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Computing non-commutative Groebner bases and Groebner bases for modules

Calling Sequence

Basis(F, T, opts)

MonomialOrder(A, tord, U)




list or set of polynomials






optional arguments of the form keyword=value



commutative algebra of polynomials, Weyl algebra, or Ore algebra






(optional) module placeholder variables



The Groebner[Basis] command computes Groebner bases for ideals and modules over both commutative and skew polynomial rings.  This help page describes how to compute Groebner bases for modules and non-commutative Groebner bases. For the ordinary polynomial case, please refer to the Basis help page.


Most commands in the Groebner package support computations with modules and in non-commutative algebras. In both cases there are two steps to perform before Groebner bases can be computed:


1) construct an appropriate polynomial algebra A using the Ore_algebra package


2) construct a term order on A using Groebner[MonomialOrder]

Groebner Bases for Commutative Modules


To represent modules over the polynomial ring K[x1,...,xn] Maple uses placeholder (or dummy) variables U = {u1,...,um}. Multiplication by the Ui are not allowed, so different monomials in U = {u1,...,um} indicate different module components. Terms can be ordered by any total order on {x1,...,xn,u1,...,um}, but typically a built-in monomial order is used.


F := [x+y+z, x*y+y*z+z*x, x*y*z-1];



We will use Groebner bases for modules to express a Groebner basis for F in terms of the original polynomials. To keep track of what multiples of each F[i] were used, we will construct the Q[x,y,z]-module of rank 4 shown below.

M := [seq(Vector(subsop(i+1=1, [F[i], 0, 0, 0])), i=1..3)];



To put this module in a form suitable for the Groebner package, we use polynomials for each module element. The module components are distinguished by powers of a single dummy variable s, where higher powers of s indicate more significant components.

M := [seq( s^3*F[i] + s^(3-i), i=1..3)];



Next we must construct an algebra on s,x,y,z and choose a monomial order. The elements of Q[x,y,z,s] are commutative polynomials, so we use the poly_algebra command. To order the module elements we use lexdeg([s], [x,y,z]) which compares first by module component and then by tdeg(x,y,z). This is a "position-over-term" or "POT" order in the terminology of Adams and Loustaunau. To construct a "term-over-position" or "TOP" order we could use lexdeg([x,y,z],[s]) or, more generally, a product order. The module placeholder variables are declared as the third argument to Groebner[MonomialOrder].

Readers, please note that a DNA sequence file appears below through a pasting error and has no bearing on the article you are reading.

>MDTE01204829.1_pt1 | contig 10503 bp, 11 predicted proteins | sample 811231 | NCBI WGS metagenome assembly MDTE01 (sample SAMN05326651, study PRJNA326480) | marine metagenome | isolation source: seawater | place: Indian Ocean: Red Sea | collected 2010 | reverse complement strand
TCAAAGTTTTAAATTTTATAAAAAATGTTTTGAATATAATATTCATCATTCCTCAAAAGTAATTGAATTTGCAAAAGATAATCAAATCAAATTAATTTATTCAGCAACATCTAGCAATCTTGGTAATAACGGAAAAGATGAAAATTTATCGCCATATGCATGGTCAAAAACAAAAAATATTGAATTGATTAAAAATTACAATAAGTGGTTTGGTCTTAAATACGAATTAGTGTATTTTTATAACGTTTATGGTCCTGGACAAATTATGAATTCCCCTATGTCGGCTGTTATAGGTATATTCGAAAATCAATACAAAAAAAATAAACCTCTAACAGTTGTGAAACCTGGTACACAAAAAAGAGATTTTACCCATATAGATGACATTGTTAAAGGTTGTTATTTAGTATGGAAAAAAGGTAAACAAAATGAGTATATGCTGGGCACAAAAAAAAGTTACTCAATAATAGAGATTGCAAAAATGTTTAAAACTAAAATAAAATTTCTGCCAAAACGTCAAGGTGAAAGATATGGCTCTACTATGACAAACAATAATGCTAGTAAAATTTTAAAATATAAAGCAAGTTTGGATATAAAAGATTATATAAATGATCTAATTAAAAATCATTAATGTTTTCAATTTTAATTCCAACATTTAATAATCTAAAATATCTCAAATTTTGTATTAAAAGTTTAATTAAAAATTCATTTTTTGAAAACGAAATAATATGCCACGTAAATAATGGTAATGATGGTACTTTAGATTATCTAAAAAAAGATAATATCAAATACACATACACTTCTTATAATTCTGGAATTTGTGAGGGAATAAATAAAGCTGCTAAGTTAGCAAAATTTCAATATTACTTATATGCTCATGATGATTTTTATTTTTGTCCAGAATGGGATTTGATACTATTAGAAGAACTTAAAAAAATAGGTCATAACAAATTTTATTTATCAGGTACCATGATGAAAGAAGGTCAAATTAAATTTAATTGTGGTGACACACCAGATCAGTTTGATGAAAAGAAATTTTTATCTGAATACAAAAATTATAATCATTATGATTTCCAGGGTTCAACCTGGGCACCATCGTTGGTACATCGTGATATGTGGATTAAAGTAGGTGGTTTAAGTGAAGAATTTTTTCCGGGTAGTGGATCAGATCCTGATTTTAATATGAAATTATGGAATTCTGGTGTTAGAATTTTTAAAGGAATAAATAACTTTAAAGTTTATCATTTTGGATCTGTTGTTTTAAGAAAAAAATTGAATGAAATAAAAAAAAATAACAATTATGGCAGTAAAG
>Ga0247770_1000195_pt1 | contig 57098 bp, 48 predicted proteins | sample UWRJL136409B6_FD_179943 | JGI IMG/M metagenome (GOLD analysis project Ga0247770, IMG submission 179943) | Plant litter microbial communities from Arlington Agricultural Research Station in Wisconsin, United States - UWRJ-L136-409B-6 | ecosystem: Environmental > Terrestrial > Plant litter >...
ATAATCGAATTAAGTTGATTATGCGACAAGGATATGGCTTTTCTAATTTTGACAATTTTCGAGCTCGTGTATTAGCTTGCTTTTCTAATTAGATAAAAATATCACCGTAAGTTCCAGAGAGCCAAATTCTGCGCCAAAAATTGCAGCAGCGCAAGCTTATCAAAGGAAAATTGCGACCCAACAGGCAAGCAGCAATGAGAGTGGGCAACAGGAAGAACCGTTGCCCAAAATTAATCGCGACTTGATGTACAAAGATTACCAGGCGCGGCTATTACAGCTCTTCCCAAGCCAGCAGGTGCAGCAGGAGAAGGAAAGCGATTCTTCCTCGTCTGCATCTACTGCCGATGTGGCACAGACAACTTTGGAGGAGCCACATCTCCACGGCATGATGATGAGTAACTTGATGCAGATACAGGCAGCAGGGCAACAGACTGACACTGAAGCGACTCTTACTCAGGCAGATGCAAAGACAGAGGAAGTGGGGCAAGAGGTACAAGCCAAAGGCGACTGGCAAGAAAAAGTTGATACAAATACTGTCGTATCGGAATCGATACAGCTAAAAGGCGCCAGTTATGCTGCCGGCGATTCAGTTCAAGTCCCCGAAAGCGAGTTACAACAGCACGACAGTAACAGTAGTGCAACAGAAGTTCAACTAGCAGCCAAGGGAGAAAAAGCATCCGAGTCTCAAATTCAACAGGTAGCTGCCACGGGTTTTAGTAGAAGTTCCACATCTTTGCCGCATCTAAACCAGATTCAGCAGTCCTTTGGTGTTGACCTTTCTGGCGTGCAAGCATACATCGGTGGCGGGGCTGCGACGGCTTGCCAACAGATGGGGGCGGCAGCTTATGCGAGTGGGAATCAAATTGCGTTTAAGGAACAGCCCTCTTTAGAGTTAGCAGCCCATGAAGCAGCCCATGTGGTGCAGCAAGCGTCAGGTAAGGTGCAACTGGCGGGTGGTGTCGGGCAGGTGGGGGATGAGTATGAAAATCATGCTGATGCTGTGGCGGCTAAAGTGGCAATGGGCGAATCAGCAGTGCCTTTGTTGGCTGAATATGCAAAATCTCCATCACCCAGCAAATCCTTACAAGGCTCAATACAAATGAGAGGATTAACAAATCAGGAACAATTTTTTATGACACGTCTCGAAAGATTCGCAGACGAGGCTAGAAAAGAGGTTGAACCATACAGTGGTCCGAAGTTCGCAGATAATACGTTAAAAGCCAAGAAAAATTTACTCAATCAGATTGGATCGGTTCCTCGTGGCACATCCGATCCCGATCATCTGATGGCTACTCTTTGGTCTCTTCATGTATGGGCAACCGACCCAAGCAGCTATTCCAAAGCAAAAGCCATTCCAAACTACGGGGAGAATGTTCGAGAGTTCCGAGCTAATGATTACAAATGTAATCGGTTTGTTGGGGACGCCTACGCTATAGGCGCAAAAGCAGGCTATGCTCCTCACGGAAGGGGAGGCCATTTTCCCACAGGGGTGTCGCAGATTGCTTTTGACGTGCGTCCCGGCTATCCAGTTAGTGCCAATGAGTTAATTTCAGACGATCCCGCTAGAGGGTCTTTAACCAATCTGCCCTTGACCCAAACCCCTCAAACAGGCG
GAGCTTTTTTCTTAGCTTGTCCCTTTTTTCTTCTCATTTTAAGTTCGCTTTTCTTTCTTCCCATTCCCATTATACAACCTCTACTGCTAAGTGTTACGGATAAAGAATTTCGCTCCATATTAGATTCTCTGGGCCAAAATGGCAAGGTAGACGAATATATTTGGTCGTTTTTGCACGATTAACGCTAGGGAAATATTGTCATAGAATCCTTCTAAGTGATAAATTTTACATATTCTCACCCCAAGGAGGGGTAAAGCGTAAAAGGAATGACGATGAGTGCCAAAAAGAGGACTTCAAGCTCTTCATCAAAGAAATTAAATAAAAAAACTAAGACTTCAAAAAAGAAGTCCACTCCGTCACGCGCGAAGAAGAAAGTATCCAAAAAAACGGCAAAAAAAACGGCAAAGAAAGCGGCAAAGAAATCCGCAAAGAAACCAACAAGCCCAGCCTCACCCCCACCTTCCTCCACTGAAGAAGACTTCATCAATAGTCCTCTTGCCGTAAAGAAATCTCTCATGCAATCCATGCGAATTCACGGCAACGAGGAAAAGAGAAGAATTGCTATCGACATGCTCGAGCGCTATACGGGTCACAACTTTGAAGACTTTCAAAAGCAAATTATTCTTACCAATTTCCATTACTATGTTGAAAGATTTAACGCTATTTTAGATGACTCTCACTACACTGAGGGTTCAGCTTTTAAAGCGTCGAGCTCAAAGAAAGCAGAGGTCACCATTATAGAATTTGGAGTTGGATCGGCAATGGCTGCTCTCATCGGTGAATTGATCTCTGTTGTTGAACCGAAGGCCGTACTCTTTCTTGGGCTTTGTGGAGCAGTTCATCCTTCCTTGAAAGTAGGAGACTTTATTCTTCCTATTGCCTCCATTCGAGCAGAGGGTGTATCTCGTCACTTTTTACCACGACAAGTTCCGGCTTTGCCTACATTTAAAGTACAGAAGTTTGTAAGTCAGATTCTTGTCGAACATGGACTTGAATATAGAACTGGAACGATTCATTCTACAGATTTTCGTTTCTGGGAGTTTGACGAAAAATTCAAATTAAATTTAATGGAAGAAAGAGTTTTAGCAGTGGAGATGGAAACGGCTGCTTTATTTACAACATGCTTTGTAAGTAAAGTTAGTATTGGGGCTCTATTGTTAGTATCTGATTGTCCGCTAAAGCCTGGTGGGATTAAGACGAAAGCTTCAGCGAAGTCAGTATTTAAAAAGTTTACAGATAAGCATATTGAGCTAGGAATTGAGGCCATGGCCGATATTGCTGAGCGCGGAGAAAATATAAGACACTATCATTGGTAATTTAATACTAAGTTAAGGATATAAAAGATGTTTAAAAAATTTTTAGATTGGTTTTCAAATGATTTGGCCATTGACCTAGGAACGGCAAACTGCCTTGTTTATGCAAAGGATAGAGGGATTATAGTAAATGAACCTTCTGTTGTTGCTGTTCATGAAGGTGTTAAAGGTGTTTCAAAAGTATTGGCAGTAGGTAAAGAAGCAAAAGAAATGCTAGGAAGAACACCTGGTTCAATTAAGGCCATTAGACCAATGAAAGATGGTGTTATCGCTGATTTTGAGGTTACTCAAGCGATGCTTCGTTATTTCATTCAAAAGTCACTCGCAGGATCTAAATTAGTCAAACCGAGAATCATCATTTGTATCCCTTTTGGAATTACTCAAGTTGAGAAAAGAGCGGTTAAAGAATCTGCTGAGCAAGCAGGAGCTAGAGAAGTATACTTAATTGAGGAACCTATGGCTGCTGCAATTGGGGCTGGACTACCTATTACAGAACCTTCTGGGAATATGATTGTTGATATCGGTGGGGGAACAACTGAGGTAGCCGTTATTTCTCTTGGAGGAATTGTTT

A := poly_algebra(x,y,z,s);



T := MonomialOrder(A, lexdeg([s], [x,y,z]), {s});



G := Groebner[Basis](M, T);



We have computed a Groebner basis for the module of syzygies of F. The polynomials with maximal degree in s contain a Groebner basis for F and their lower-degree components describe how to express that basis in terms of the elements of F.

G1 := select(proc(a) evalb(degree(a,s)=3) end proc, G);



[seq(Vector([seq(coeff(j,s,3-i), i=0..3)]), j=G1)];



The transformation matrix (whose dot product with F gives the Groebner basis) is the transpose of the bottom three rows.

C := Matrix([seq([seq(coeff(j,s,3-i), i=1..3)], j=G1)]);



GB := map(expand, convert(C.Vector(F), list));



Groebner[Basis](F, tdeg(x,y,z));



Non-Commutative Groebner Bases


To compute non-commutative Groebner bases in Maple we again define an algebra using the Ore_algebra package. For example, a Weyl algebra (Ore_algebra[diff_algebra]) is an algebra consisting of linear differential operators. There are also shift and q-shift algebras (Ore_algebra[shift_algebra]), and general skew algebras (Ore_algebra[skew_algebra]).  See the Ore_algebra help pages for more information.


Here is an example of a non-commutative Weyl algebra where D[i]*x[i] = x[i]*D[i] + 1 for i=1..N.


N := 3:

A := diff_algebra(seq([D[i], x[i]], i=1..N), polynom={seq(x[i], i=1..N)});



Next we define a monomial order on A using the MonomialOrder command. There are no module placeholder variables, A is a skew polynomial ring.

tord := tdeg(seq(D[i],i=1..N), seq(x[i],i=1..N));



T := MonomialOrder(A, tord);



Finally we construct a set of generators F and compute a Groebner basis with respect to T.

S := `+`(seq(x[i]*D[i], i=1..N)):

P := skew_product(S+1, S+1, A):

F := [seq(skew_product(D[i], x[i]*D[i], A) - P, i=1..N)]:

G := Basis(F, T):


In the next example we prove that k=0nbinomialn,k=2n.

A := shift_algebra([Sn,n], [Sk,k], polynom={n,k});



T := MonomialOrder(A, lexdeg([k], [n,Sn,Sk]));



G := Basis([(n+1-k)*Sn-(n+1),(k+1)*Sk-(n-k)], T);






See Also

Basis, MonomialOrder, Ore_algebra

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